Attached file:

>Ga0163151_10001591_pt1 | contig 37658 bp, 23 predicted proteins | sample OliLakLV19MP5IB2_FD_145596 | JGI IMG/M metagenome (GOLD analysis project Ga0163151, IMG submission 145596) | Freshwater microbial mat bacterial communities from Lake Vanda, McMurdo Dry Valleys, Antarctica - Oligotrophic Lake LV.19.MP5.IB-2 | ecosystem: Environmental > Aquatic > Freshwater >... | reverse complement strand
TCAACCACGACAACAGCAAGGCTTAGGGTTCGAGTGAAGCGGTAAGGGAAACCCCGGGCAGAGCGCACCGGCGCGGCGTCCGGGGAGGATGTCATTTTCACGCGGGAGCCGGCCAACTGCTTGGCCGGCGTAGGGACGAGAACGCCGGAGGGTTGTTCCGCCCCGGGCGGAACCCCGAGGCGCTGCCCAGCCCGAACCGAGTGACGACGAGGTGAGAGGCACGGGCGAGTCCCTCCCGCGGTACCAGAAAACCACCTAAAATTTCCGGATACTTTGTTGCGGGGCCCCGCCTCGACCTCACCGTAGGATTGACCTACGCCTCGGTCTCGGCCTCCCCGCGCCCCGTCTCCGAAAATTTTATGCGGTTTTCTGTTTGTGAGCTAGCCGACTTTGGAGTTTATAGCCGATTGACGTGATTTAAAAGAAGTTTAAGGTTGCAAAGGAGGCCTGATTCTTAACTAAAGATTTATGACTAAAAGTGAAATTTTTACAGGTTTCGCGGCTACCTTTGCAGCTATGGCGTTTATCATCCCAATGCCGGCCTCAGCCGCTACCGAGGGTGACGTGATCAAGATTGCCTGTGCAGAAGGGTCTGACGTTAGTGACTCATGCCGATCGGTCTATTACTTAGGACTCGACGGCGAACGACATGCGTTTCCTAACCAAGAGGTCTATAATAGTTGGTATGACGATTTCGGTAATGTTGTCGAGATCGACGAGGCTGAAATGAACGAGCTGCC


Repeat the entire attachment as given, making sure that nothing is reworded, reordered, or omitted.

>Ga0163151_10001591_pt1 | contig 37658 bp, 23 predicted proteins | sample OliLakLV19MP5IB2_FD_145596 | JGI IMG/M metagenome (GOLD analysis project Ga0163151, IMG submission 145596) | Freshwater microbial mat bacterial communities from Lake Vanda, McMurdo Dry Valleys, Antarctica - Oligotrophic Lake LV.19.MP5.IB-2 | ecosystem: Environmental > Aquatic > Freshwater >... | reverse complement strand
TCAACCACGACAACAGCAAGGCTTAGGGTTCGAGTGAAGCGGTAAGGGAAACCCCGGGCAGAGCGCACCGGCGCGGCGTCCGGGGAGGATGTCATTTTCACGCGGGAGCCGGCCAACTGCTTGGCCGGCGTAGGGACGAGAACGCCGGAGGGTTGTTCCGCCCCGGGCGGAACCCCGAGGCGCTGCCCAGCCCGAACCGAGTGACGACGAGGTGAGAGGCACGGGCGAGTCCCTCCCGCGGTACCAGAAAACCACCTAAAATTTCCGGATACTTTGTTGCGGGGCCCCGCCTCGACCTCACCGTAGGATTGACCTACGCCTCGGTCTCGGCCTCCCCGCGCCCCGTCTCCGAAAATTTTATGCGGTTTTCTGTTTGTGAGCTAGCCGACTTTGGAGTTTATAGCCGATTGACGTGATTTAAAAGAAGTTTAAGGTTGCAAAGGAGGCCTGATTCTTAACTAAAGATTTATGACTAAAAGTGAAATTTTTACAGGTTTCGCGGCTACCTTTGCAGCTATGGCGTTTATCATCCCAATGCCGGCCTCAGCCGCTACCGAGGGTGACGTGATCAAGATTGCCTGTGCAGAAGGGTCTGACGTTAGTGACTCATGCCGATCGGTCTATTACTTAGGACTCGACGGCGAACGACATGCGTTTCCTAACCAAGAGGTCTATAATAGTTGGTATGACGATTTCGGTAATGTTGTCGAGATCGACGAGGCTGAAATGAACGAGCTGCC